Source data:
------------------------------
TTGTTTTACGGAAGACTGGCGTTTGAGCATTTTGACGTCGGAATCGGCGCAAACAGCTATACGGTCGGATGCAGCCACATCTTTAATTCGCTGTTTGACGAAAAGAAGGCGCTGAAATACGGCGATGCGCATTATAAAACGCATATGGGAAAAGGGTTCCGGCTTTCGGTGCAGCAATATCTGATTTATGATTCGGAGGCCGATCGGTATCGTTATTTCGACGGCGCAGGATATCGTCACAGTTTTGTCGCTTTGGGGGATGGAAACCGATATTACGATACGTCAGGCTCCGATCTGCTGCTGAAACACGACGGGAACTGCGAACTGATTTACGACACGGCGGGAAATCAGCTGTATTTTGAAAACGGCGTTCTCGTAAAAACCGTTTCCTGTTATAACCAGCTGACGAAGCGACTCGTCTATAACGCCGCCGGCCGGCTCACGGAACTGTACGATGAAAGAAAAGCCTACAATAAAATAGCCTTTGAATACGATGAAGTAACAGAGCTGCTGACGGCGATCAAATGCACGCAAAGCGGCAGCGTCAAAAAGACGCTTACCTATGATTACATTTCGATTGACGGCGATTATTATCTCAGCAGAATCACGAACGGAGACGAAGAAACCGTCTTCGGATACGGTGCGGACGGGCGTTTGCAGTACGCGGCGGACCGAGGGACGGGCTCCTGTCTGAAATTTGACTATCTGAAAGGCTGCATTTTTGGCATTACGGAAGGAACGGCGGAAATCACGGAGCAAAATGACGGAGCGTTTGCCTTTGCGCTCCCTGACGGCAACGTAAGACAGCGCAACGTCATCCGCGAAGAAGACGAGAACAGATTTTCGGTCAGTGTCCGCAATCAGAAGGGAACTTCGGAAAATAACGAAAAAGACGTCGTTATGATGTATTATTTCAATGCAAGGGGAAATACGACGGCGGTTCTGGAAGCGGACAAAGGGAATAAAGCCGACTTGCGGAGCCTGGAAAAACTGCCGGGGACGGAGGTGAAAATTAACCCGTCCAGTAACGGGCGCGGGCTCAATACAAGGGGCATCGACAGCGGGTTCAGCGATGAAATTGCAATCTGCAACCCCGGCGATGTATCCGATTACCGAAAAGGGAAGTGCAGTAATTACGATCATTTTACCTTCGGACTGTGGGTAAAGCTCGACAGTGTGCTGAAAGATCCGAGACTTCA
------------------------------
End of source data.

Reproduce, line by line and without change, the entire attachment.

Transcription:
TTGTTTTACGGAAGACTGGCGTTTGAGCATTTTGACGTCGGAATCGGCGCAAACAGCTATACGGTCGGATGCAGCCACATCTTTAATTCGCTGTTTGACGAAAAGAAGGCGCTGAAATACGGCGATGCGCATTATAAAACGCATATGGGAAAAGGGTTCCGGCTTTCGGTGCAGCAATATCTGATTTATGATTCGGAGGCCGATCGGTATCGTTATTTCGACGGCGCAGGATATCGTCACAGTTTTGTCGCTTTGGGGGATGGAAACCGATATTACGATACGTCAGGCTCCGATCTGCTGCTGAAACACGACGGGAACTGCGAACTGATTTACGACACGGCGGGAAATCAGCTGTATTTTGAAAACGGCGTTCTCGTAAAAACCGTTTCCTGTTATAACCAGCTGACGAAGCGACTCGTCTATAACGCCGCCGGCCGGCTCACGGAACTGTACGATGAAAGAAAAGCCTACAATAAAATAGCCTTTGAATACGATGAAGTAACAGAGCTGCTGACGGCGATCAAATGCACGCAAAGCGGCAGCGTCAAAAAGACGCTTACCTATGATTACATTTCGATTGACGGCGATTATTATCTCAGCAGAATCACGAACGGAGACGAAGAAACCGTCTTCGGATACGGTGCGGACGGGCGTTTGCAGTACGCGGCGGACCGAGGGACGGGCTCCTGTCTGAAATTTGACTATCTGAAAGGCTGCATTTTTGGCATTACGGAAGGAACGGCGGAAATCACGGAGCAAAATGACGGAGCGTTTGCCTTTGCGCTCCCTGACGGCAACGTAAGACAGCGCAACGTCATCCGCGAAGAAGACGAGAACAGATTTTCGGTCAGTGTCCGCAATCAGAAGGGAACTTCGGAAAATAACGAAAAAGACGTCGTTATGATGTATTATTTCAATGCAAGGGGAAATACGACGGCGGTTCTGGAAGCGGACAAAGGGAATAAAGCCGACTTGCGGAGCCTGGAAAAACTGCCGGGGACGGAGGTGAAAATTAACCCGTCCAGTAACGGGCGCGGGCTCAATACAAGGGGCATCGACAGCGGGTTCAGCGATGAAATTGCAATCTGCAACCCCGGCGATGTATCCGATTACCGAAAAGGGAAGTGCAGTAATTACGATCATTTTACCTTCGGACTGTGGGTAAAGCTCGACAGTGTGCTGAAAGATCCGAGACTTCA